I’m going to the NBA. I’ll make it, just watch. This is what I told myself and anyone who doubted me when I first started playing basketball. I was just like any kid with a big dream.

It wasn’t until high school where I thought, “you know, maybe the NBA is a little unrealistic.” But even when I came to this… realization if you call it, I couldn’t stop thinking about basketball. I played throughout high school, watched every NBA and NCAA game I could find on basic cable, and would even volunteer coach at the YMCA.

Why am I telling you this? It’s quite simple. I didn’t make it to the NBA, nor did I play in college. I’m 24 today, and yet basketball is still a part of my everyday life.

You see, basketball is beautiful in that it provides so many career opportunities to people who truly love the game, even if it doesn’t mean stepping on the court and playing in front of thousands of fans.

Career Opportunities

In all reality, kids are constantly changing their minds on what they want to be when they hit adulthood. It usually starts off as an astronaut, then a doctor, a lawyer, professional athlete, and then who knows what. What kids don’t realize is that each of career paths have a number of different avenues that can lead to success, and more importantly, happiness.

But to stick with basketball, we will go over three professions and career opportunities the sport of basketball has to offer.


If you are settled on being as close to game action as possible, then coaching may be the route for you. Sure, you’re not actually playing, but it doesn’t get any closer than this. As a coach or a trainer, you still have the opportunity to make an impact on the game even though you’re not putting a the ball through the hoop.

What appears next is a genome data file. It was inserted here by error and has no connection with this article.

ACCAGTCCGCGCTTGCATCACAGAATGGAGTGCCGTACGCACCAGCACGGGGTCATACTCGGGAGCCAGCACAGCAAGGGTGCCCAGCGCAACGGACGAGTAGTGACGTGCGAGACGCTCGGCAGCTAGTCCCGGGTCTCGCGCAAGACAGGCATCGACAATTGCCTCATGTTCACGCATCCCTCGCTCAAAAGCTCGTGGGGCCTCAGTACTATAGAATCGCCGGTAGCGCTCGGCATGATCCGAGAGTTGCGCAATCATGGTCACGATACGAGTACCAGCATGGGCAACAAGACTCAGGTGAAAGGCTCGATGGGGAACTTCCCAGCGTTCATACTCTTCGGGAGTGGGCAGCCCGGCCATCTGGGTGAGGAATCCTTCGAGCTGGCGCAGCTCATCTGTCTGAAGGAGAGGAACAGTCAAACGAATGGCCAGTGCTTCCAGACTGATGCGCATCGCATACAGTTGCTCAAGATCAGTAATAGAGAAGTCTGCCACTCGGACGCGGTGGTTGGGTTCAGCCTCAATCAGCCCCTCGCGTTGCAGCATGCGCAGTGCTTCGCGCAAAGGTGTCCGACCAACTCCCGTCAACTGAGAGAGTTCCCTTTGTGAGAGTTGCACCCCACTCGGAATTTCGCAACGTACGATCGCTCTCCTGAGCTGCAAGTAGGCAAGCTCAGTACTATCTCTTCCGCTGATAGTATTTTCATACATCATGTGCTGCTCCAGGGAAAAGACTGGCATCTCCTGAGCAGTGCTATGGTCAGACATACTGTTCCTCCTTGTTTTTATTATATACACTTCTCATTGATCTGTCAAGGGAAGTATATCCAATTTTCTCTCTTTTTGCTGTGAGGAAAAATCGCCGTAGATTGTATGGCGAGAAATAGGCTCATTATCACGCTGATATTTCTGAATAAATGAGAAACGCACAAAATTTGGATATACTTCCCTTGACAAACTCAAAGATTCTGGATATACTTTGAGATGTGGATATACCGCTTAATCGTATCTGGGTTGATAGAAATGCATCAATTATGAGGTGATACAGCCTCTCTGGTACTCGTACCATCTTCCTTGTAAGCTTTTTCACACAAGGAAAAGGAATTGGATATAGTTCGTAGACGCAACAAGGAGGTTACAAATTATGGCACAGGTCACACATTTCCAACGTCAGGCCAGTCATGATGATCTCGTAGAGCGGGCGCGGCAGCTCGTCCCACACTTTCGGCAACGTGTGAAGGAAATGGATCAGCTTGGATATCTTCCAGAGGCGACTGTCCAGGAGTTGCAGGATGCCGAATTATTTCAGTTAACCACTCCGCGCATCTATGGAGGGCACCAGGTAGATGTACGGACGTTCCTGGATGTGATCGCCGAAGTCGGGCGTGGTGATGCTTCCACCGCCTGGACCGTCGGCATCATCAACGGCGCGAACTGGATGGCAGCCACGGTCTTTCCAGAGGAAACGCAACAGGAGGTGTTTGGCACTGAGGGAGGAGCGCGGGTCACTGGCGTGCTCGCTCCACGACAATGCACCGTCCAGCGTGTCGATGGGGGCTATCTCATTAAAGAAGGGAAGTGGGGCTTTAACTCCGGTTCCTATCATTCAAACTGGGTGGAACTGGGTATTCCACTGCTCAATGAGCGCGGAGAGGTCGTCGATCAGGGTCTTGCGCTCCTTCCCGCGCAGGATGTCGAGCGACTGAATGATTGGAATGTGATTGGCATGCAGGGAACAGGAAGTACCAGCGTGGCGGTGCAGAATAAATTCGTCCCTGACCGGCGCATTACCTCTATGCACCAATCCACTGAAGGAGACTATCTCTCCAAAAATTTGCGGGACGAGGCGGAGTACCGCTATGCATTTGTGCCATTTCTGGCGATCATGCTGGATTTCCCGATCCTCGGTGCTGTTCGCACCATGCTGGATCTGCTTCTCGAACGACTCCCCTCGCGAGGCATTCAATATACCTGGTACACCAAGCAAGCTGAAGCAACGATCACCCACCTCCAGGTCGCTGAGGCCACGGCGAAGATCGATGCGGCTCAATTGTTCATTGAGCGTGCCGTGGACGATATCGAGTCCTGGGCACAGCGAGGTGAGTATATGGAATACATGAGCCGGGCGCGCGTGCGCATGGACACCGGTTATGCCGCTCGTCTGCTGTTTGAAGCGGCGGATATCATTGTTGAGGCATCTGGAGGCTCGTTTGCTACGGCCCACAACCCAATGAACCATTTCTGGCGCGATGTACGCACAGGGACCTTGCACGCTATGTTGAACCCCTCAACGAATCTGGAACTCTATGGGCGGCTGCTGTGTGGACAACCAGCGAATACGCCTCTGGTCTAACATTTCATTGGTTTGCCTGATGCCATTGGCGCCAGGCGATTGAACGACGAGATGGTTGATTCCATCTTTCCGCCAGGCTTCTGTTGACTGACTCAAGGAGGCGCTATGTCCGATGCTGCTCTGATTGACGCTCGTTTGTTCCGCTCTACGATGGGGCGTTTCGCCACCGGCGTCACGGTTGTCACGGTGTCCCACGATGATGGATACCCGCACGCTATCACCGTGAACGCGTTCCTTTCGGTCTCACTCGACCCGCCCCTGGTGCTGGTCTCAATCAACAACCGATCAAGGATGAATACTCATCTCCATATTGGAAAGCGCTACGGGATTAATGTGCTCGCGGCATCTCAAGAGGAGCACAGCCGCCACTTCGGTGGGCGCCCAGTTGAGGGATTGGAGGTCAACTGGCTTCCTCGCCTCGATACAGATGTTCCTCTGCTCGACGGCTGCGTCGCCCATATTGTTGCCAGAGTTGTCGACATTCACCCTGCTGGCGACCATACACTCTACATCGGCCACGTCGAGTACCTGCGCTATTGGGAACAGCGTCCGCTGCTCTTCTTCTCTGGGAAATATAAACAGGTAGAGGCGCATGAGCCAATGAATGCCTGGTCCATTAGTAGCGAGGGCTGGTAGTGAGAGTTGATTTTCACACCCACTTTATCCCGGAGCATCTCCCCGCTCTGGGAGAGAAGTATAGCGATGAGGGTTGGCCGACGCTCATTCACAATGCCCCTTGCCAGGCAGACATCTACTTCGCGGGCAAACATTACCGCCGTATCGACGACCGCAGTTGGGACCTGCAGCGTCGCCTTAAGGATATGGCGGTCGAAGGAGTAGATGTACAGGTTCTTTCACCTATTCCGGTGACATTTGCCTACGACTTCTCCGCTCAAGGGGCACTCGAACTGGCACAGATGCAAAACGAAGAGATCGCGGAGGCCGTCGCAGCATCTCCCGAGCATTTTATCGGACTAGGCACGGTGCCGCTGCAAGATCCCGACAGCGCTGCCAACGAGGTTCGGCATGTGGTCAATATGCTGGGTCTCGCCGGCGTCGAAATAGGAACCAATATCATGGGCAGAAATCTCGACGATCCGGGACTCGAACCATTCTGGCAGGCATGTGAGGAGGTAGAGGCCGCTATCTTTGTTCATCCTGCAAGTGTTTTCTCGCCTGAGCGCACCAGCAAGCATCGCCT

Although coaching is a great way to stay actively involved and competitive in basketball, coaching is much bigger than x’s and o’s. Training is more than just teaching new moves to players. Coming from my experience, there is nothing I love to do more than teach the game through coaching and training. I have had kids of all ages and skill levels, I have traveled to multiple different states, and have impacted players on and off the court. The feeling of drawing up a play during a time out and seeing executed to perfection or seeing your client pull off a move you worked on is a great feeling.

However, having a player or parent come to you and tell you that you have made a difference in their lives off the court is the greatest feeling a coach or trainer can have. Getting involved in coaching is much easier than you may think. Go to your local YMCA or youth center, find programs that host camps, or even find younger players you know and offer to lend you help and knowledge.

If you only want to coach for the idea that you think it’s fun, or just want to be as close to the game action as you can get, then it may not be for you. But if you want to make a difference in other people’s lives while growing yourself to become a better person while being involved with basketball.


Even though you can’t get much closer to the game than being a coach, being a member of the media allows you to view the game in a completely different light. Sure, you can’t openly root for a specific team during a broadcast, but it allows you to share your knowledge of the game on a deeper level with millions of people watching or listening.